Artist Spotlight: Lisa Thorpe

by Lisa Thorpe, painted, printed, stitched and appliqued cotton and thread, 36×72.

About this piece:
“’Shekhinah’ is a Hebrew word describing the manifestation of God’s presence on earth in feminine terms translated as she who dwells within. My ‘Shekinah’ is luminous and strong. She has four arms to suggest her capacity to embrace and love beyond human knowing. In one set of arms, she nurtures and cradles the earth and us. With the other set of arms, she holds a ball of thread and needle, forever stitching back into balance the world we have damaged so deeply.”

Artist statement:
“As an artist I am an explorer and observer first. I like to wander and wonder, let things percolate while I ponder. I have numerous sketchbooks full of chicken scratch drawings and cryptic thoughts. Over time (and often during a long, hot shower) an idea will keep rising to the surface. I might even push that thought bubble below the surface, telling it, ‘I don’t have time for you,’ but the best ideas won’t pop, and so I move on from thought to action.

“I like to problem solve, to piece and play with an idea until it can take shape as a visual idea. I love the mess of dyeing, printing and marking my own fabric. I scan my collection of photos in my phone to print on fabric and weave into my work. I like to transform the everyday observations of delight and wonder from my life to the meaning-driven intent of my art quilts. I am drawn to the use of fabric and stitch as a reference to the tradition of stitch as a feminine art that clothes and covers and comforts. It is something I learned from my foremothers; the way that making a bedquilt, a garment or meal could be both a necessity of life and a creative expression.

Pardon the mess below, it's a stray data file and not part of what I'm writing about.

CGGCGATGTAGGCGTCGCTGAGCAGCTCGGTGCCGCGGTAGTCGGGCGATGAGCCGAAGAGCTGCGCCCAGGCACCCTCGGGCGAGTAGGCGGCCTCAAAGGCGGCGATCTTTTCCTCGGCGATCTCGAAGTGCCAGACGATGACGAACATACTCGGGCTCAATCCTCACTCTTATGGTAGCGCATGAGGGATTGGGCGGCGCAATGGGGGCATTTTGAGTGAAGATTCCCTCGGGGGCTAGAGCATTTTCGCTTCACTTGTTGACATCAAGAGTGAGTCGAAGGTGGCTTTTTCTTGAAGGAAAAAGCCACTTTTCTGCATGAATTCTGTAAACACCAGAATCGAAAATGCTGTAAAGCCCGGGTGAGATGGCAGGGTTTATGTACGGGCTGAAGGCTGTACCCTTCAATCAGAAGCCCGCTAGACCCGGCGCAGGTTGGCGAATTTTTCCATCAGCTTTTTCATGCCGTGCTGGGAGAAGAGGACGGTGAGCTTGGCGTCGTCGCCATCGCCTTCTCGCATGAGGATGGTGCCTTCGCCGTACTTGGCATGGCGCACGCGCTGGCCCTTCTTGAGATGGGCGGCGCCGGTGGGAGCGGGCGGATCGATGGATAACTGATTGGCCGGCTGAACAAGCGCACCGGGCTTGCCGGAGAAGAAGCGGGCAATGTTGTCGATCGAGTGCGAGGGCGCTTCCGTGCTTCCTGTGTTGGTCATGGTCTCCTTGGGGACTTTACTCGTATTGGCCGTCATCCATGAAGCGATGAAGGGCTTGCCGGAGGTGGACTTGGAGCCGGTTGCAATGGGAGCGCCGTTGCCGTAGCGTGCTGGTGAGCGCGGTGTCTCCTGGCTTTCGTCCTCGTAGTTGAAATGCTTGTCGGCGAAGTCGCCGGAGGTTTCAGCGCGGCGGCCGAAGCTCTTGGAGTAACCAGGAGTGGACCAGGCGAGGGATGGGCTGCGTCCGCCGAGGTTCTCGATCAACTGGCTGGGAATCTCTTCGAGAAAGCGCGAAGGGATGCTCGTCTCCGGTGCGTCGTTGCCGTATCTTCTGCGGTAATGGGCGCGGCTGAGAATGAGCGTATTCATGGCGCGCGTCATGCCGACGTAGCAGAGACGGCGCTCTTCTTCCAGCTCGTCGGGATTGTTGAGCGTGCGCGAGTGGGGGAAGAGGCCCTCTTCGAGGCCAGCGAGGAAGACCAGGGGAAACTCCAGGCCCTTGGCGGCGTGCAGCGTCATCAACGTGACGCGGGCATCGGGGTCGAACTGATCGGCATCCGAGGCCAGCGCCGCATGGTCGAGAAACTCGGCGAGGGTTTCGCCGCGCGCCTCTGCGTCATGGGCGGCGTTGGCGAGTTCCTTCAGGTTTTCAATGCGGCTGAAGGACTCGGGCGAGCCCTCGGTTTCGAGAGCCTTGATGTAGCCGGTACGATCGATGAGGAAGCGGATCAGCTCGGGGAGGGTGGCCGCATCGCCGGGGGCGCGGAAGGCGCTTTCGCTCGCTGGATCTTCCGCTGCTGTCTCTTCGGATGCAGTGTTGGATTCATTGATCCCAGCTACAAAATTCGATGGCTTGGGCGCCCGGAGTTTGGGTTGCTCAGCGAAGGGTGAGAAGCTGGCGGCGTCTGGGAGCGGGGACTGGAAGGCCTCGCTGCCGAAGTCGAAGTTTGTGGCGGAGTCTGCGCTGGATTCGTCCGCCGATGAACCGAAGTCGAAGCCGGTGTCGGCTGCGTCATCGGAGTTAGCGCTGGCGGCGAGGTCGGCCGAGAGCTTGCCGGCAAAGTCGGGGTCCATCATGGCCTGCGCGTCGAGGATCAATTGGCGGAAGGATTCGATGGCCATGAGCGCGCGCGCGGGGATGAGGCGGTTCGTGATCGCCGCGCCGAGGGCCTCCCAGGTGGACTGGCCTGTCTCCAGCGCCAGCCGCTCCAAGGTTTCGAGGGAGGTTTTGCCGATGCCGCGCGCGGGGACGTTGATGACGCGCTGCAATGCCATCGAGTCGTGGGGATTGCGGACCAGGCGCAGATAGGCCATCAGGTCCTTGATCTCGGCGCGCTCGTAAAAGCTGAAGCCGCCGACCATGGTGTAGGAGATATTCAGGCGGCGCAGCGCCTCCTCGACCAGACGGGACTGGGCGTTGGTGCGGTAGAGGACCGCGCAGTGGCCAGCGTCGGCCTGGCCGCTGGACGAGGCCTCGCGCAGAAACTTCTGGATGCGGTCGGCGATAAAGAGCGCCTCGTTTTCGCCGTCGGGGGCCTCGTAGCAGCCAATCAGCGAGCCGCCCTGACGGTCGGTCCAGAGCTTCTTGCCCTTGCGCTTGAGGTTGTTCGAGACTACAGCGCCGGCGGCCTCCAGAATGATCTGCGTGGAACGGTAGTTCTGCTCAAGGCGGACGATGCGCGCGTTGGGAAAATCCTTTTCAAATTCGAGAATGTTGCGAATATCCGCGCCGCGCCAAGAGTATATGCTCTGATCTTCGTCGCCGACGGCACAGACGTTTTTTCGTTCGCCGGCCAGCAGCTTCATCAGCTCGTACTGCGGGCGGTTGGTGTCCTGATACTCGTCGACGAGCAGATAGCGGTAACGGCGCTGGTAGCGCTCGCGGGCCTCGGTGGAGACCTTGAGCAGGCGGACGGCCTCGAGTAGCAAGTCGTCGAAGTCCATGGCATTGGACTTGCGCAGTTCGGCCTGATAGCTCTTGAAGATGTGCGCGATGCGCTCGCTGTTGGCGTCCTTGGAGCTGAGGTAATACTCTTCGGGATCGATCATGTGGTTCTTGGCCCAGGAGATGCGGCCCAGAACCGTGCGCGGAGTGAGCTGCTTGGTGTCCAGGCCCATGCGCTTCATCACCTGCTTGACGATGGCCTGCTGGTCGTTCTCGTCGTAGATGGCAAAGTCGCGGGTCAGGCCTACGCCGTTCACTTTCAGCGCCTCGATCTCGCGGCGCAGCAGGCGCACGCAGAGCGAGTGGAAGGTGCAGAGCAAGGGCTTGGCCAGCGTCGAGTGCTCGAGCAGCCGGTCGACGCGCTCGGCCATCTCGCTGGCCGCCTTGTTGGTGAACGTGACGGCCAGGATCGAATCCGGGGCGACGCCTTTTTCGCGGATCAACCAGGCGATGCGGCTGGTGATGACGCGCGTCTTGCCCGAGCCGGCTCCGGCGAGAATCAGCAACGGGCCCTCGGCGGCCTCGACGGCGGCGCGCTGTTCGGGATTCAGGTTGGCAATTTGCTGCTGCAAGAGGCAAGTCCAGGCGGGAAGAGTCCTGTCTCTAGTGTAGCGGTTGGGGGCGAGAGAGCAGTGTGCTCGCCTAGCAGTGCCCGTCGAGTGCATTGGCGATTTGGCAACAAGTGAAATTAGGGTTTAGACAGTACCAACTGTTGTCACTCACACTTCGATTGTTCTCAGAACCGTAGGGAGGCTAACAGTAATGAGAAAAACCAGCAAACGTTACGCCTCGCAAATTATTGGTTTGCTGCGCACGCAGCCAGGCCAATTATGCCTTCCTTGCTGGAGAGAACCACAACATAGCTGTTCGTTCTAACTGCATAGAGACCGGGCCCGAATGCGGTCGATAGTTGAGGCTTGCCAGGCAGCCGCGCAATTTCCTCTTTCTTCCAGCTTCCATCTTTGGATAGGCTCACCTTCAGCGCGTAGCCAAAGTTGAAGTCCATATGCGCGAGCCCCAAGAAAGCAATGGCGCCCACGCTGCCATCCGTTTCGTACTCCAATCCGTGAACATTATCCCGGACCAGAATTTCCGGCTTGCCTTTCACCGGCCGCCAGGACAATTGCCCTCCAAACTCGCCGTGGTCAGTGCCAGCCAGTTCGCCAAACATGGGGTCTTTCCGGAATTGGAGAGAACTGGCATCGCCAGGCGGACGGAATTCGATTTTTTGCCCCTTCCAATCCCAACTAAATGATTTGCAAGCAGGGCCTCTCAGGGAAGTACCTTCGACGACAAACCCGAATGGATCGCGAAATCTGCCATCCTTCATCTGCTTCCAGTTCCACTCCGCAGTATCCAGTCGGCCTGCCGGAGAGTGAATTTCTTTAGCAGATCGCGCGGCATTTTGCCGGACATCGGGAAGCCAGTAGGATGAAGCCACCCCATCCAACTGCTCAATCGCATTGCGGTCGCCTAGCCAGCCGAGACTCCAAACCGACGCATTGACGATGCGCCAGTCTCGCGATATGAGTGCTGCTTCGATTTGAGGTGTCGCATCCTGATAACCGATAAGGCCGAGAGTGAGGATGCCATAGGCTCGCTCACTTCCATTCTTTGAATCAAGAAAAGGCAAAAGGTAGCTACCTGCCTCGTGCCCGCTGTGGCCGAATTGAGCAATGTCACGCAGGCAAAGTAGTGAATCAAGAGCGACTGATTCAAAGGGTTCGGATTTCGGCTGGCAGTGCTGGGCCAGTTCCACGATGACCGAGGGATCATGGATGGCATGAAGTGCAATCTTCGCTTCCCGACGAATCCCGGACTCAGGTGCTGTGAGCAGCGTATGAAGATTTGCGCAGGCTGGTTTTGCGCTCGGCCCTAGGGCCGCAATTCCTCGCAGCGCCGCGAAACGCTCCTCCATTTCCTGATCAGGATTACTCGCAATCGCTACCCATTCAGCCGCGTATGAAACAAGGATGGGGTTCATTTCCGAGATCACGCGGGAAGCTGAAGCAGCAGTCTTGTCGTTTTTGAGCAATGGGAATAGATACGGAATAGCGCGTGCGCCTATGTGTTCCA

“Over the years I have been a painter, a printer, a graphic designer and collage maker, but the medium that keeps calling me back is fabric and stitch. My visual work is idea- and story-driven and often connected to words and writing, and I feel the long thread of connection between textile work and words. The etymology of the words textile and text come from the same Latin root, texere, meaning ‘to weave.’ The art I make is about weaving a story, some are as complex as the story of Eve in the Garden of Eden, others are as simple as a single word: ‘wait.’

“Whatever medium I work in, I’m weaving a story for the viewer to step into. The art is both personal and universal. Driven to pique and poke and ponder, my work invites discussion and discovery. As an educator I like to participate in forums and publications to explore and explain my work within the context of feminist, spiritual and environmental themes.”

See Thorpe’s work on display at Argenta Library through May 10 as part of the “Motherload” exhibit, online at and on Facebook and Instagram.

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